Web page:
Sign In to Add a Forum Post

NOTE: These forums exist for archival purposes only.
Please post any new, active discussion topics to the most appropriate corresponding adoption group

 
 
fibbing about birth parents
Posted: 24 July 2010 11:12 PM   Ignore ]  
Total Posts:  3
Rank

We’ve been pretty up front with our daughter regarding the circumstances of her adoption - age appropriate we think - she is adopted from China, and we received her in 2003 when she was 11 months old

1) we don’t know who your birth mother was
2) she was unable to take care of you and took you to an orphanage
3) it’s very sad that we don’t know who she is and we are sure she misses you every day

But we’ve recently found out that she told her school mates that her “real” parents died in an earthquake in China.

When we found this out, we sat her down, and gave her a chat about fibbing. Told her that if anyone asks about her birth parents, she can either tell the story she knows (we don’t know who they are) or tell who ever is asking to mind their own business. And btw, we are her “real” parents.

Any insight as to why she would lie about this? We are listening to alot of Harry Potter these days (books on tape). While we’ve never told her she was abandoned (which she was) - the truth that my mom took me to an orphanage sucks for sure.

would love shared experiences

with thanks
Jane

Posted: 25 July 2010 09:50 AM   Ignore ]  
Total Posts:  28
Rank

Do not have direct experience as our children are younger and adopted via domestic open adoptions. However…

She may not be fibbing. At least not in her mind. Children in that age range frequently have vivid imaginations and the line between fantasy and reality can become blurred.

When I was that age I also frequently told “fibs.” But I didn’t recognize them as lies. For instance, people would ask me what my name was and the answer varied dramatically. Sometimes I would tell them my real name, but sometimes I would tell them that my name was Katherine or Felicia or Jane or whatever. When I would do this, my mother would ask, “Why did you tell them that?” And I would say something along the lines of, “Because today that is who I am.” My mother also spoke with my teachers at school about this so they understood that I really did believe what I was saying. (Fortunately I had very understanding teachers who recognized that some children are like this.)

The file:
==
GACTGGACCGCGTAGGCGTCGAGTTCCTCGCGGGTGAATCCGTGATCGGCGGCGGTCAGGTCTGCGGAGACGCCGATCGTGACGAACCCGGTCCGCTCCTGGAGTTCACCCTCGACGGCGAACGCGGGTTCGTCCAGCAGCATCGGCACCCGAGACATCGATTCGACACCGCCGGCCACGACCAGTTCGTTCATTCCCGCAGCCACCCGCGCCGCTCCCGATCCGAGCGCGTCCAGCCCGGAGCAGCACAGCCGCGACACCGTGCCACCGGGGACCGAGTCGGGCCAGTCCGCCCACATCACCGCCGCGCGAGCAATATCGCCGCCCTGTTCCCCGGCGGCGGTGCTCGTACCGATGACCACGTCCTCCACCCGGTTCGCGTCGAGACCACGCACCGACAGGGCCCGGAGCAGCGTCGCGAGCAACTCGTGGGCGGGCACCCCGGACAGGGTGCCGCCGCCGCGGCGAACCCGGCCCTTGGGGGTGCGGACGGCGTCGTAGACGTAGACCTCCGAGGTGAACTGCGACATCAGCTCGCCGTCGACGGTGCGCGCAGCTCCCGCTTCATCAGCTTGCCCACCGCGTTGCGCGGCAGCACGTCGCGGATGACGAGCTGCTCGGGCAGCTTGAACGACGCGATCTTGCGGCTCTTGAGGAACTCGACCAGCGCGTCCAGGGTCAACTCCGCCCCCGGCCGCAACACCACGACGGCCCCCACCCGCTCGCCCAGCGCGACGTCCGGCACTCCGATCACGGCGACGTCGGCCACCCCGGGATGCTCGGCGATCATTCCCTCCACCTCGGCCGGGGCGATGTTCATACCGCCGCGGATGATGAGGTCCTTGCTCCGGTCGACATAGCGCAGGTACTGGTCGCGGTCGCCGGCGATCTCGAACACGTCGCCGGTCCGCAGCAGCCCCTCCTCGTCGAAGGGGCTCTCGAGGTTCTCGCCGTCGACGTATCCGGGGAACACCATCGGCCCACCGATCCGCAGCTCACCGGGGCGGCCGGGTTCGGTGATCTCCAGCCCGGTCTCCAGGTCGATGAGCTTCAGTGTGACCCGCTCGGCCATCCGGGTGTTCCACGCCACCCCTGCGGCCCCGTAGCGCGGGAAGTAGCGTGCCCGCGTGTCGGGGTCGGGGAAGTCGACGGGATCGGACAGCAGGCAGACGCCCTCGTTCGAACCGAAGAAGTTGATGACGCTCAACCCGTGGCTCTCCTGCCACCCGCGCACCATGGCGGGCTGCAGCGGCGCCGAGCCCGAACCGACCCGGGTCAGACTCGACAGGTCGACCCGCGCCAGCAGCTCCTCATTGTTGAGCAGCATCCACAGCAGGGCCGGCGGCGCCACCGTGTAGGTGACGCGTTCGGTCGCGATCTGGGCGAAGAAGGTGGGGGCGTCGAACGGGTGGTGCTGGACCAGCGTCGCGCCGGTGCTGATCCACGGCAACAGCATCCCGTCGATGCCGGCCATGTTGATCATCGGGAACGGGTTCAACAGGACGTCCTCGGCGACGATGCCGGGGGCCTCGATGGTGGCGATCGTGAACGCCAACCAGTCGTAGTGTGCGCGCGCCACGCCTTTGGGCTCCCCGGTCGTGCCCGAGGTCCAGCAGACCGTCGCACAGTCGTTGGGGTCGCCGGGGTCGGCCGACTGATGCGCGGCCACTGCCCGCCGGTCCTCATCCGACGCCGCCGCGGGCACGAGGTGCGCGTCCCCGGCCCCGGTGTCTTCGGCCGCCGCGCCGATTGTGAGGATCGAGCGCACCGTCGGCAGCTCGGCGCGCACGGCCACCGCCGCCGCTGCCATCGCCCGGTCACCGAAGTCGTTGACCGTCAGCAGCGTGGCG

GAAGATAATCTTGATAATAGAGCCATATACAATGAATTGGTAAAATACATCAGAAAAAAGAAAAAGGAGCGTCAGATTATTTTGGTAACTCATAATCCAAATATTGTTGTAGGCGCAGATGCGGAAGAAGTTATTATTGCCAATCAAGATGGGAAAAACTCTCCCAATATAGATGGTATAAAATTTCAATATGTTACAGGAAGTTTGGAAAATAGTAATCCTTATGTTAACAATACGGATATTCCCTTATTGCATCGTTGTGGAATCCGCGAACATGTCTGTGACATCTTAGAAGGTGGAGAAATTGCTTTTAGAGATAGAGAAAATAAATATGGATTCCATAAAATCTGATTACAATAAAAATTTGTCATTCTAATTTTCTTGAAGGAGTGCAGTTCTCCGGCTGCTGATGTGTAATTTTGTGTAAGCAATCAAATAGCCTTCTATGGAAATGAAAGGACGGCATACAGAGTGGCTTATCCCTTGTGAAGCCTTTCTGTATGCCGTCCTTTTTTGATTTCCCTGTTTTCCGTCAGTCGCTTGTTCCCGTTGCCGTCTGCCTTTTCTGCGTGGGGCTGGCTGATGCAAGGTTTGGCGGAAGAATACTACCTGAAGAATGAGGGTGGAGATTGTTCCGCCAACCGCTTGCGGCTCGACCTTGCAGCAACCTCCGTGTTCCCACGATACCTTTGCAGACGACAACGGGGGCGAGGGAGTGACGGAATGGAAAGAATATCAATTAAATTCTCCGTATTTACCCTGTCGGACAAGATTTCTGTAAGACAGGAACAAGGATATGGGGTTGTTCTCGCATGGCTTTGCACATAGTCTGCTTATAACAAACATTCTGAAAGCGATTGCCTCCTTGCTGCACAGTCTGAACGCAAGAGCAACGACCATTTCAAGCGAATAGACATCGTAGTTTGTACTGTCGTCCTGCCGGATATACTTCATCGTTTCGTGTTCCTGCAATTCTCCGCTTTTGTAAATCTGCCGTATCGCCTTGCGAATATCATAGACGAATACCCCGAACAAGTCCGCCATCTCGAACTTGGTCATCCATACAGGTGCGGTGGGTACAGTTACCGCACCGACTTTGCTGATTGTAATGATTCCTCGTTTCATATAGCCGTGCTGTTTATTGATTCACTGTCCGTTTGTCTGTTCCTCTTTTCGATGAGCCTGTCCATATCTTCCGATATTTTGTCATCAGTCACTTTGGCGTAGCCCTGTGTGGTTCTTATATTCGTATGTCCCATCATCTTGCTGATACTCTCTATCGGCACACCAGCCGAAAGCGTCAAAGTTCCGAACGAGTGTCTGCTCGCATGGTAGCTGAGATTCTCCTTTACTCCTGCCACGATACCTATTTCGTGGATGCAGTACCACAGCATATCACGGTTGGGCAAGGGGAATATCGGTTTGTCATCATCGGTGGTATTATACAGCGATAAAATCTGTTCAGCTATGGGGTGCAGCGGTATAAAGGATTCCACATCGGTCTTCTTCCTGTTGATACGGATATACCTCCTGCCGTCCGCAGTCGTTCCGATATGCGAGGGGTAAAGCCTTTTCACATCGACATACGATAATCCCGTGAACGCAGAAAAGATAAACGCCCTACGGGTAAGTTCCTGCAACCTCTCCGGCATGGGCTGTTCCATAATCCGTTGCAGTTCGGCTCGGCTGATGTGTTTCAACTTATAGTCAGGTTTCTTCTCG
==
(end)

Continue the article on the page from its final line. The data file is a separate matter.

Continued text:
When I would read books, what happened to the characters in the books was so real to me that I didn’t recognize it as not happening to me. I would tell people the stories from the books as if it had actually happened to me in real life. I was the same way with day dreams. I day dreamed a lot and didn’t always understand that what I day dreamed had not actually happened. If someone said I was lying, I would vehemently deny it and it made me very, very upset. Some children are just like this and they grow out of it eventually. Imaginings and day dreams are children’s way of processing information and figuring out how the world works and where they fit into it.

My suggestion is this, instead of lecturing to her or punishing her, ask her open ended questions. Encourage her to talk about it and fill in whatever blanks you can. Gently guide her and help her to distinguish fact from fantasy. She is processing the truth about her adoption in the best way she can and accusing her of lying may just make her clam up about it and not want to talk about it at all anymore. Which may lead to bigger problems down the road.